Insh Marshes is an internationally important floodplain with exceptional wildlife. Given the area's conservation importance, we had major concerns about the potential environmental harm that the dualling project through Insh Marshes could cause.
Transport Scotland proposes to compulsory purchase around 12.98ha of land which RSPB Scotland owns or occupies at Insh Marshes. Of this, about five hectares will be permanently lost to construct the new road. Further areas of the reserve would be temporarily lost during construction, covered by temporary tracks, the machinery and structures required for the roadworks. This land will not be available for the wading birds such as curlews, oystercatchers and redshanks to nest and feed on for a long period.
However, the effects of the dualling scheme would extend far beyond the footprint of the new road and the construction activities. These types of wading birds need large areas of undisturbed, open and relatively flat wetland, so that they can watch out for predators such as foxes, which might be hiding nearby. All of the noise and human activity associated with the road construction will cause these birds to keep well away from the construction site. Once the roadworks are complete and the dual carriageway opens for traffic, the imposing road structure will deter many wading birds, such as curlews, snipe, oystercatchers, and lapwings, which will avoid nesting and feeding within a much larger 'zone of avoidance'. Many of these birds would not be able to simply move to other parts of the reserve, as the parts that are suitable habitat are likely to be already occupied by others.
Transport Scotland has bought an area of land (the 'Dellmore site') near Insh Marshes. It proposes to convert a large part of this land to wet and marshy grassland habitat to rehome the birds that will be 'displaced' from Insh Marshes. Whilst we welcome this intention, it will be challenging to successfully convert this land to suitable wetland habitat for these wading birds and maintain it as such over the long-term. Therefore, it is far from guaranteed that it will provide suitable habitat, and even if it does, the new habitat will not be big enough to rehome the numbers of the different types of birds that are predicted to be displaced as a result of the dualling.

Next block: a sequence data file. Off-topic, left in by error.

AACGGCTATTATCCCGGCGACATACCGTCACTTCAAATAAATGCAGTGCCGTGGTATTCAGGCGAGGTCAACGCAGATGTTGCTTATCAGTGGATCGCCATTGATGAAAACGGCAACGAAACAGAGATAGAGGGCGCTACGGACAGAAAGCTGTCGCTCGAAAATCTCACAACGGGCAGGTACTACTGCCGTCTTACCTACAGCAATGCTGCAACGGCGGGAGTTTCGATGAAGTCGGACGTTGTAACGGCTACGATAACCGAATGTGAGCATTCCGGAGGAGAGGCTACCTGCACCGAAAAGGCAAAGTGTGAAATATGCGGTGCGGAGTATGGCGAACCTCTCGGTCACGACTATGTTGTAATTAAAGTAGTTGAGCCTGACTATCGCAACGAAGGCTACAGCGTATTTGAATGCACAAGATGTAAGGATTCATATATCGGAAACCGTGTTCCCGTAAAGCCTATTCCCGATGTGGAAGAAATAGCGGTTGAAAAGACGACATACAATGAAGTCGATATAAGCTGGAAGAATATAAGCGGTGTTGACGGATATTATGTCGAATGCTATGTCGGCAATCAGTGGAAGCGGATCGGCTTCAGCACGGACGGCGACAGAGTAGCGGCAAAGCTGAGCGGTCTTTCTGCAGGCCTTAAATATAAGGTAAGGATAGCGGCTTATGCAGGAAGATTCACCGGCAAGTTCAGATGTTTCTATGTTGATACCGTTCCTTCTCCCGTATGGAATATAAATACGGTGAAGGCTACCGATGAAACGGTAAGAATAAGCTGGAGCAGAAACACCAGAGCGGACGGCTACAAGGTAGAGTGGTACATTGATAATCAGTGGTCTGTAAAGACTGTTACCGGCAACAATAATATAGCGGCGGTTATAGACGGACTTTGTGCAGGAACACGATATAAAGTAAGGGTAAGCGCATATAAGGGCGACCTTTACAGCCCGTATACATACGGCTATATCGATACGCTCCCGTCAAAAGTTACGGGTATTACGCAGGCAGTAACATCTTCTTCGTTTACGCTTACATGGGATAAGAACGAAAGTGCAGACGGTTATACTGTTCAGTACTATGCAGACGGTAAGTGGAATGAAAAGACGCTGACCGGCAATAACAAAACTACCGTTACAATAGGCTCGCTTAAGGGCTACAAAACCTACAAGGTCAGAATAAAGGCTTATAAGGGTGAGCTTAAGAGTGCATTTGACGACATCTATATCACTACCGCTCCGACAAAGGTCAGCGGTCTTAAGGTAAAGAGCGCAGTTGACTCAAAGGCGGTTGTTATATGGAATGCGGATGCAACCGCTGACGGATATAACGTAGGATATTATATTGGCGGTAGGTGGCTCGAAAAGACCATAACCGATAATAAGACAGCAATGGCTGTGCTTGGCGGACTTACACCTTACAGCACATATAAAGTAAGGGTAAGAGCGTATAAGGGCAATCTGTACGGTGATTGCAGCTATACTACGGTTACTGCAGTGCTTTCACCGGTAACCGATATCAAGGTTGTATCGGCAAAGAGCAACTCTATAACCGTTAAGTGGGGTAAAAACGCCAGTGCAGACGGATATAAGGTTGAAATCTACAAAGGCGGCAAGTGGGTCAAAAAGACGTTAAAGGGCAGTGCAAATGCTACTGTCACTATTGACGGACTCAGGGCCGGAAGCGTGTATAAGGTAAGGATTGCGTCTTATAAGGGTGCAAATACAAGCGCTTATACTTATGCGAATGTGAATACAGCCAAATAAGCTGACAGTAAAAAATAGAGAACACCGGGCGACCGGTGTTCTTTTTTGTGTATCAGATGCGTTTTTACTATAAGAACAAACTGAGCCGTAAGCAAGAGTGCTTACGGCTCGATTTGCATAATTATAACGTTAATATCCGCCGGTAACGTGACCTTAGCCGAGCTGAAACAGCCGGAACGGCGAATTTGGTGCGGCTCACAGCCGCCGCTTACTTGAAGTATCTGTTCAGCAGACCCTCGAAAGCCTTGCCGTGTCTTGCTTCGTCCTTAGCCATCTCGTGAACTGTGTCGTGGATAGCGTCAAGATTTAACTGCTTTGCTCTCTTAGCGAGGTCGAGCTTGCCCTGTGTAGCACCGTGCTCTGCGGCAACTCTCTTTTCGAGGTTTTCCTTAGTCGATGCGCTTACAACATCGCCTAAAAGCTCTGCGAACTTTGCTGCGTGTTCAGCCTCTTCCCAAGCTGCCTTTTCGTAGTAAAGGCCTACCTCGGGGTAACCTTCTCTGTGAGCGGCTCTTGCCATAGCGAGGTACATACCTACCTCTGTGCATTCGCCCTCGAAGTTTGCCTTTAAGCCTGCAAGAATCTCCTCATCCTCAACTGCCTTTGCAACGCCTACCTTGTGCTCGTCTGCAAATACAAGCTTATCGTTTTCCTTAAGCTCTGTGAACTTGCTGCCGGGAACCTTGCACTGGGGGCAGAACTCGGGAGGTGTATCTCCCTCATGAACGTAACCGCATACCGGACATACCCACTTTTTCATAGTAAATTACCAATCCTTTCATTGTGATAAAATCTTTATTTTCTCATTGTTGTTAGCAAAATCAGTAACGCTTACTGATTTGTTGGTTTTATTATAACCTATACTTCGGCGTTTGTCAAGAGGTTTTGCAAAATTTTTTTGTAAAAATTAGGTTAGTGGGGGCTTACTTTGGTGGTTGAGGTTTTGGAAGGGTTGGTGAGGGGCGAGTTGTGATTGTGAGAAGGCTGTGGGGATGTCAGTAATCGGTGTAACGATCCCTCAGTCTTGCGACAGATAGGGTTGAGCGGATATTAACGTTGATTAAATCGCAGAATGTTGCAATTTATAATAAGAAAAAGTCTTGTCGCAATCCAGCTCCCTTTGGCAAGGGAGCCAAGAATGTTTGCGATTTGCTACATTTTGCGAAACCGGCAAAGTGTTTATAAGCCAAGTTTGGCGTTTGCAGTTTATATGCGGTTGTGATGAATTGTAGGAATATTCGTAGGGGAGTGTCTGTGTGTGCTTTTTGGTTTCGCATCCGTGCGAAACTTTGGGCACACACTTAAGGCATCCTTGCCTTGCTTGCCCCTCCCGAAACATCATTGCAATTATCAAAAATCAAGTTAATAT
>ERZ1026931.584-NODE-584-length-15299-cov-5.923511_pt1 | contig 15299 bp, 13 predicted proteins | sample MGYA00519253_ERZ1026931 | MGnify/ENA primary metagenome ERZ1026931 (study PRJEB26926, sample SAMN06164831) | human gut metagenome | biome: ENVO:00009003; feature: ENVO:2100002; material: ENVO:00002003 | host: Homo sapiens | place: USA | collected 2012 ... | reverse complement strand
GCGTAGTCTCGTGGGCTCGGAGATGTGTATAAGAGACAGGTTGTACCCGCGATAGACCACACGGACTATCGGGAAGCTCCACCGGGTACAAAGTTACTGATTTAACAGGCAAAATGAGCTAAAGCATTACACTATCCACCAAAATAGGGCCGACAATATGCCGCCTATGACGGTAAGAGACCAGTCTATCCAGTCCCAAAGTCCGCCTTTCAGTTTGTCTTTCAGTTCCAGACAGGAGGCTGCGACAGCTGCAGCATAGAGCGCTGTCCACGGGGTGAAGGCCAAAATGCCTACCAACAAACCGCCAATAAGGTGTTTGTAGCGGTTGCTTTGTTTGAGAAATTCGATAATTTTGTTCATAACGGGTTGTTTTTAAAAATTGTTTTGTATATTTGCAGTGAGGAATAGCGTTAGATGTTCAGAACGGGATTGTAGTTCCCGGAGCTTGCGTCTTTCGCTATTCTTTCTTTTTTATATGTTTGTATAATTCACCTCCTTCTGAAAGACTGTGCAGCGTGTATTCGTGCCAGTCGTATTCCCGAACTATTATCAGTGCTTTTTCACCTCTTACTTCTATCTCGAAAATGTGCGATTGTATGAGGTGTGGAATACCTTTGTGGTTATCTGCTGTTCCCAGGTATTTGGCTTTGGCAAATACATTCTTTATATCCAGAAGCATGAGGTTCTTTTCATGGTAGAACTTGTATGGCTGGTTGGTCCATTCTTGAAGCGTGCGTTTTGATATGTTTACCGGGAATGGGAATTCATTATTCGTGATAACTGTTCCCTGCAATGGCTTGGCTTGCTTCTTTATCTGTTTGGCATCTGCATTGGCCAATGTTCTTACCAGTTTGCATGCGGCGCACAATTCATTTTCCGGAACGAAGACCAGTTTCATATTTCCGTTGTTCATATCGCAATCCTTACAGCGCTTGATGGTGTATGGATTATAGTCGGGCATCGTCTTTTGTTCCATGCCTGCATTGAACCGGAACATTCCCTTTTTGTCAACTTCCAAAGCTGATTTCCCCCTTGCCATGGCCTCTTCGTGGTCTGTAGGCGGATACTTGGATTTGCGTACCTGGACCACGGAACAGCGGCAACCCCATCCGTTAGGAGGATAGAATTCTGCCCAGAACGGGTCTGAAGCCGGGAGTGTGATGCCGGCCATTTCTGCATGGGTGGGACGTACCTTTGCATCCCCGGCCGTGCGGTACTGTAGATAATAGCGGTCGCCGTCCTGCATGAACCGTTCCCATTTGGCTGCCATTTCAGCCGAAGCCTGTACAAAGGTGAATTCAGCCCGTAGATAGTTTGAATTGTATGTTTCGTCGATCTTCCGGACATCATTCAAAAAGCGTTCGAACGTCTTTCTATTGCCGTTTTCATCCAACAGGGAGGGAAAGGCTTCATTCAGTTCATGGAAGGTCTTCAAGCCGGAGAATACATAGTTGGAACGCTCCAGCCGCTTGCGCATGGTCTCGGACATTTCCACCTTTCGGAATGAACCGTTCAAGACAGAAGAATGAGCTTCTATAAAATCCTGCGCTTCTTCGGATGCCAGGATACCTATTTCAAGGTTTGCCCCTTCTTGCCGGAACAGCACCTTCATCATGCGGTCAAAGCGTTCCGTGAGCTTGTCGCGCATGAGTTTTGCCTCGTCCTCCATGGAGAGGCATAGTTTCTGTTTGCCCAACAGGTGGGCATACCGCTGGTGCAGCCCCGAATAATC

Since 2015 we have had numerous meetings with Transport Scotland, their consultants and other public bodies including Scottish Natural Heritage (now NatureScot) and the Cairngorms National Park Authority to try to minimise negative impacts on the reserve and maximise potential environmental benefits of the dualling project.
In October 2018 Transport Scotland published their detailed design for this section of the dualling works (Crubenmore to Kincraig). RSPB Scotland lodged a formal letter of objection on a number of grounds, although we did not object to the overall road improvement works.
In summary our objection related to:
- Impacts on wildlife, particularly wading birds like oystercatchers and curlews, which would be affected by the works. We asked for additional habitat improvement measures to guarantee that nature does not lose out in the long term.
- Lack of appropriate mitigation measures to minimise the impact on visitor experience at Insh Marshes.
- Lack of assurance and detail regarding access to the remaining RSPB Scotland reserve at Insh Marshes. Without adequate access, the reserve cannot be effectively managed for nature which could lead to further species loss.
RSPB Scotland continued to try to work with Transport Scotland since our objection was submitted in the hope of resolving our concerns without the need to take part in a costly inquiry process. However, in January 2020 Transport Scotland formally requested that all unresolved issues be considered by Scottish Ministers at a Public Inquiry. This was expected to take place in Spring 2021. As before, RSPB Scotland continued to try to work with Transport Scotland to find a resolution, and in December 2020 we were able to withdraw our objections having reached sufficient agreements to ensure the best possible outcome for nature.
In summary, we were able to withdraw our objection for the following reasons:
- Assurances that we will be able to manage Insh Marshes Reserve during and after construction, for instance by ensuring we have access for grazing ponies;
- A commitment from Transport Scotland that they will fund additional studies and habitat improvement works on Insh Marshes Reserve to benefit wading birds;
- Further information on all the mitigation measures they are putting in place to reduce impacts on birds during construction, including those to protect nationally and internationally designated sites;
- A commitment to involve RSPB Scotland (as well as NatureScot, SEPA and Cairngorms National Park Authority) in future discussions on areas where we have knowledge and expertise, such as habitat improvement at Dellmore and measures to protect birds;
- Commitment from Transport Scotland for additional signage and benches to be provided on the Reserve to enhance visitor experience.